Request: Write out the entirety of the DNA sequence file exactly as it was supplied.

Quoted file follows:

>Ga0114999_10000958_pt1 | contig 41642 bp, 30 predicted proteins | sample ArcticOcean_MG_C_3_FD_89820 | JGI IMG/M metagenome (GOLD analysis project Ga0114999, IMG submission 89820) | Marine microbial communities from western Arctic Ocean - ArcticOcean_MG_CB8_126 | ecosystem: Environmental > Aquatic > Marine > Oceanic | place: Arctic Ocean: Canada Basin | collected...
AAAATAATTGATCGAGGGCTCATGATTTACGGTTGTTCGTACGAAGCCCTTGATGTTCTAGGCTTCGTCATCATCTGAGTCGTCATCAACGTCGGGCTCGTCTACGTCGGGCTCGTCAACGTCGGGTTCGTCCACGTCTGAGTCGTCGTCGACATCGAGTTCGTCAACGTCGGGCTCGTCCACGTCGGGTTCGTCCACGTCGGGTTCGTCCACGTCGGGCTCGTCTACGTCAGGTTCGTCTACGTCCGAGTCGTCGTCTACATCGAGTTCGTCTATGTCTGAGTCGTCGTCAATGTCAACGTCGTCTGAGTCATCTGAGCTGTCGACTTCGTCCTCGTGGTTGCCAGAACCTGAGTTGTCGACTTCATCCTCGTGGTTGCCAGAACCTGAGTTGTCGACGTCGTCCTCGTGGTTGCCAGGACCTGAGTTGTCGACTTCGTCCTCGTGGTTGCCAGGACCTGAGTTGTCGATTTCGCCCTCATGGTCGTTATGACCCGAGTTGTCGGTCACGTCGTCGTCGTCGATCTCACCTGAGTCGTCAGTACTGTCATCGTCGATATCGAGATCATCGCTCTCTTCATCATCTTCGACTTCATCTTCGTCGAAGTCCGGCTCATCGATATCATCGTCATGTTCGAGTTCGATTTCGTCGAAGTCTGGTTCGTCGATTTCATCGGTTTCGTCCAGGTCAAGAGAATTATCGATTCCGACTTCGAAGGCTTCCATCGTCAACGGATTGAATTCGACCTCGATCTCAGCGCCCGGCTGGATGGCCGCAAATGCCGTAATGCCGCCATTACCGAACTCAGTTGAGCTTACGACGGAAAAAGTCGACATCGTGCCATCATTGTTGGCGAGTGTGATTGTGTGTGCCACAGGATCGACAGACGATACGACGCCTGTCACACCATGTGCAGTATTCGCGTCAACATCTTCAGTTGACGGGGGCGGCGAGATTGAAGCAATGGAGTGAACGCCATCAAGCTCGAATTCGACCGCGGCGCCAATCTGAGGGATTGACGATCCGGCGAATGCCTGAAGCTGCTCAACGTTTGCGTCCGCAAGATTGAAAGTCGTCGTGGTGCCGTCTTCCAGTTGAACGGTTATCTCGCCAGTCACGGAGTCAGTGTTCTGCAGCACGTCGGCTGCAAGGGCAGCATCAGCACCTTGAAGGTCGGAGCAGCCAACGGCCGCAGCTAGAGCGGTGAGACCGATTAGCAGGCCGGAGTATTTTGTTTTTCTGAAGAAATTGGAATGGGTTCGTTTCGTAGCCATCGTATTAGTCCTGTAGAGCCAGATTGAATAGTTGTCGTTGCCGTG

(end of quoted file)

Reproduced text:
>Ga0114999_10000958_pt1 | contig 41642 bp, 30 predicted proteins | sample ArcticOcean_MG_C_3_FD_89820 | JGI IMG/M metagenome (GOLD analysis project Ga0114999, IMG submission 89820) | Marine microbial communities from western Arctic Ocean - ArcticOcean_MG_CB8_126 | ecosystem: Environmental > Aquatic > Marine > Oceanic | place: Arctic Ocean: Canada Basin | collected...
AAAATAATTGATCGAGGGCTCATGATTTACGGTTGTTCGTACGAAGCCCTTGATGTTCTAGGCTTCGTCATCATCTGAGTCGTCATCAACGTCGGGCTCGTCTACGTCGGGCTCGTCAACGTCGGGTTCGTCCACGTCTGAGTCGTCGTCGACATCGAGTTCGTCAACGTCGGGCTCGTCCACGTCGGGTTCGTCCACGTCGGGTTCGTCCACGTCGGGCTCGTCTACGTCAGGTTCGTCTACGTCCGAGTCGTCGTCTACATCGAGTTCGTCTATGTCTGAGTCGTCGTCAATGTCAACGTCGTCTGAGTCATCTGAGCTGTCGACTTCGTCCTCGTGGTTGCCAGAACCTGAGTTGTCGACTTCATCCTCGTGGTTGCCAGAACCTGAGTTGTCGACGTCGTCCTCGTGGTTGCCAGGACCTGAGTTGTCGACTTCGTCCTCGTGGTTGCCAGGACCTGAGTTGTCGATTTCGCCCTCATGGTCGTTATGACCCGAGTTGTCGGTCACGTCGTCGTCGTCGATCTCACCTGAGTCGTCAGTACTGTCATCGTCGATATCGAGATCATCGCTCTCTTCATCATCTTCGACTTCATCTTCGTCGAAGTCCGGCTCATCGATATCATCGTCATGTTCGAGTTCGATTTCGTCGAAGTCTGGTTCGTCGATTTCATCGGTTTCGTCCAGGTCAAGAGAATTATCGATTCCGACTTCGAAGGCTTCCATCGTCAACGGATTGAATTCGACCTCGATCTCAGCGCCCGGCTGGATGGCCGCAAATGCCGTAATGCCGCCATTACCGAACTCAGTTGAGCTTACGACGGAAAAAGTCGACATCGTGCCATCATTGTTGGCGAGTGTGATTGTGTGTGCCACAGGATCGACAGACGATACGACGCCTGTCACACCATGTGCAGTATTCGCGTCAACATCTTCAGTTGACGGGGGCGGCGAGATTGAAGCAATGGAGTGAACGCCATCAAGCTCGAATTCGACCGCGGCGCCAATCTGAGGGATTGACGATCCGGCGAATGCCTGAAGCTGCTCAACGTTTGCGTCCGCAAGATTGAAAGTCGTCGTGGTGCCGTCTTCCAGTTGAACGGTTATCTCGCCAGTCACGGAGTCAGTGTTCTGCAGCACGTCGGCTGCAAGGGCAGCATCAGCACCTTGAAGGTCGGAGCAGCCAACGGCCGCAGCTAGAGCGGTGAGACCGATTAGCAGGCCGGAGTATTTTGTTTTTCTGAAGAAATTGGAATGGGTTCGTTTCGTAGCCATCGTATTAGTCCTGTAGAGCCAGATTGAATAGTTGTCGTTGCCGTG